Deputy Minister of Agriculture and Forestry Hon. Samking Koihinah Braima interacts with staff of Solidaridad in Sierra Leone
The innovative farming approaches Solidaridad has introduced in Sierra Leone has helped hundreds of farmers to improve their livelihoods, and this has received a commendation from the country’s Deputy Minister of Agriculture and Forestry, Hon. Samking Koihinah Braima.
Our farmers are getting impatient. They can no longer wait for many years before they benefit from the cash crops they grow. This is why the Government of Sierra Leone is happy with Solidaridad for introducing improved planting materials, which are fast-growing and high yielding to our farmers" – Hon. Braima.
The Deputy Minister made these remarks when he recently visited the exhibition booth of Solidaridad at the national World Food Day celebrations, held at Port Loko under the theme, “Our Action, Our Future”.
At the event, Solidaridad exhibited a model cocoa farm intercropped with plants like maize, banana, plantain, and cassava.
A model intercropped farm demonstrated at the World Food Day celebrations
The intercropping model also helps to improve soil fertility and conserves forests by maximizing land use and discouraging shifting cultivation, according to Kappia.
At the exhibition booth, the Deputy Minister said the government has taken notice of the innovation that Solidaridad has introduced to help farmers have all year access to food and income while they wait for the cash crops to mature.
The Government, under the Ministry of Agriculture and Forestry, welcomes this initiative and is determined to work with Solidaridad and other institutions to extend this across the country” – Hon. Braima.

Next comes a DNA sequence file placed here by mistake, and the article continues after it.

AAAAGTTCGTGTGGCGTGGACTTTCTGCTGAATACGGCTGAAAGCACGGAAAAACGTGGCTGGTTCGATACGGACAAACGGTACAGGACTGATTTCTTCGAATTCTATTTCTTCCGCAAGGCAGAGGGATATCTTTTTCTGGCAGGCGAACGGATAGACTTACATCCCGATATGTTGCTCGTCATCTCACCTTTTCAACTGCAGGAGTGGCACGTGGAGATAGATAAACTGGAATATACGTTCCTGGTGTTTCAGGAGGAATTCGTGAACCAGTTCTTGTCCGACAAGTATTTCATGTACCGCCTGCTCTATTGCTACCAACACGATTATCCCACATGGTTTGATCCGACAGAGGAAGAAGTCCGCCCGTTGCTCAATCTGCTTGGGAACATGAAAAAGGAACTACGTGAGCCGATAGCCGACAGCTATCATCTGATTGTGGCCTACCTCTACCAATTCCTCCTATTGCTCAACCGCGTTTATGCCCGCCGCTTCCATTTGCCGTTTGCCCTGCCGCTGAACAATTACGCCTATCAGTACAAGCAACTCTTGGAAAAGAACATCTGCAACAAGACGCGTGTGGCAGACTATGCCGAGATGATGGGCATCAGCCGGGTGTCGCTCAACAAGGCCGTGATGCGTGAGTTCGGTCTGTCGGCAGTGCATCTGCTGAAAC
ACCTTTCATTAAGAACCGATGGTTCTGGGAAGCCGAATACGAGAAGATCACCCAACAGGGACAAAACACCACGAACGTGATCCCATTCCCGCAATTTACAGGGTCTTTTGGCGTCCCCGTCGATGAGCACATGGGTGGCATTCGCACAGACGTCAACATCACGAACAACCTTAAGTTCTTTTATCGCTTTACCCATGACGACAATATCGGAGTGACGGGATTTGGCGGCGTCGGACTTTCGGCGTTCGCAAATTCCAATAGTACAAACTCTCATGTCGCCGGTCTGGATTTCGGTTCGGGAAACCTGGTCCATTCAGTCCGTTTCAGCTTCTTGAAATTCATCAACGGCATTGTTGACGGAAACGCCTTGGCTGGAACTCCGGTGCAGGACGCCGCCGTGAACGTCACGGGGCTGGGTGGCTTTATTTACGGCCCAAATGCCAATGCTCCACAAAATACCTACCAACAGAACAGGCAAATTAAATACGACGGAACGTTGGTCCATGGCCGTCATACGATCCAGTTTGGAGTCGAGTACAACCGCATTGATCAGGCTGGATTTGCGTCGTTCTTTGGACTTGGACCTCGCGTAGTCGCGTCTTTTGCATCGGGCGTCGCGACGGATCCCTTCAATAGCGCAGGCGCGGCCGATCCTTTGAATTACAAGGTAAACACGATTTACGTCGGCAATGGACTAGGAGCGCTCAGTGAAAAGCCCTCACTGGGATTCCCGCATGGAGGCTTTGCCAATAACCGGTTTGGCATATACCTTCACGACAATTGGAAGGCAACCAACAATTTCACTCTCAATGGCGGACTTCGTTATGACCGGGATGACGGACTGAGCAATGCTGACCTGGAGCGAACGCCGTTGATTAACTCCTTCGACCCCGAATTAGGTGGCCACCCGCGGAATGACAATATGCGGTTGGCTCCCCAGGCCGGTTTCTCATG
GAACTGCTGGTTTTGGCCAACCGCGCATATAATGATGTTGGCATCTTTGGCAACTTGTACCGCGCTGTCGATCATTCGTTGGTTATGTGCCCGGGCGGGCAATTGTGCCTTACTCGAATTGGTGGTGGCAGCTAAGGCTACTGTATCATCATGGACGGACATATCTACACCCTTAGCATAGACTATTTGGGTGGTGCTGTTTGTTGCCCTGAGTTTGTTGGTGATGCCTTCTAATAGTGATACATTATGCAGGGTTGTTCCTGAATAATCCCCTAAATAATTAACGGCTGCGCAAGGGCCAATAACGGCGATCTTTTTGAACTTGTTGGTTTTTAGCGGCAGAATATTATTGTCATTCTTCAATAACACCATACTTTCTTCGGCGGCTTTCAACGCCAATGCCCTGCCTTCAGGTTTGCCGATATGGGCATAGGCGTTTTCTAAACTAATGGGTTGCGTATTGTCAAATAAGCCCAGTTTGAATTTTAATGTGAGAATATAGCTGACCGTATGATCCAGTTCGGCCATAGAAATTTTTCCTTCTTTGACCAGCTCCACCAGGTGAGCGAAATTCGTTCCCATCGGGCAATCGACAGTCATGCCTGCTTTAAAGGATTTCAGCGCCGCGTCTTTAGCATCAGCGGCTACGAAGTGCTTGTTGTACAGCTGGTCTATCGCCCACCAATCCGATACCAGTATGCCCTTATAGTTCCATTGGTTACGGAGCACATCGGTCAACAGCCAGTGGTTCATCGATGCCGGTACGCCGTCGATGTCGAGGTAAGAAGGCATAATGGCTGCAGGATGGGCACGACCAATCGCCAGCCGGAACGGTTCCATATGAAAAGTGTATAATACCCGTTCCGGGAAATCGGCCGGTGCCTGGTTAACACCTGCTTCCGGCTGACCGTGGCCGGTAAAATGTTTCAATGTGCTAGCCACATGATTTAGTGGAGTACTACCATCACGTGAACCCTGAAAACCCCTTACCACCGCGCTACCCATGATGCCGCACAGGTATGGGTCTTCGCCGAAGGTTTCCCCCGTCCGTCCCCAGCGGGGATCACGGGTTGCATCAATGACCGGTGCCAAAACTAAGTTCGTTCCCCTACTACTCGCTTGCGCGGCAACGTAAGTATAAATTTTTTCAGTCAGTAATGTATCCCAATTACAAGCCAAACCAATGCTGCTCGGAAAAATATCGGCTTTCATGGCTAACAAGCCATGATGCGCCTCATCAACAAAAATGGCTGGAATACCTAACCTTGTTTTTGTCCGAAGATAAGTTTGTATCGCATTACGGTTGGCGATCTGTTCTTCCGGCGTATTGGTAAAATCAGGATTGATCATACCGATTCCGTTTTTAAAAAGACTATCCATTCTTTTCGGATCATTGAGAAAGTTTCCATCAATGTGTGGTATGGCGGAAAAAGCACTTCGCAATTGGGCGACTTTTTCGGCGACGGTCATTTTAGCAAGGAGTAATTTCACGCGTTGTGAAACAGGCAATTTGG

For more than 14 years, Solidaridad West Africa has been making a difference in the sustainable production, trade and consumption of cocoa, oil palm, cashew and coffee commodities.
Between 2012 and 2017, Solidaridad implemented cocoa and oil palm programmes in Ghana and Cote D’Ivoire with funding from the Embassy of the Kingdom of the Netherlands in Accra. The programmes tested and validated a business case for developing the West Africa cocoa and oil palm sub-sectors through support to smallholder farmers and small and medium enterprises in partnership with relevant private sector companies.
Following its success, the Embassy of the Kingdom of the Netherlands provided additional funding for an extended phase, also covering Sierra Leone and Liberia from November 2017 – December 2021.
In the last two years that Solidaridad has implemented the cocoa and oil palm programmes in Sierra Leone, it has raised and planted more than 600,000 hybrid cocoa seedlings and over 180,000 improved oil palm seedlings in more than 200 cocoa and oil palm growing communities in the Kono, Kenema and Kailahun Districts.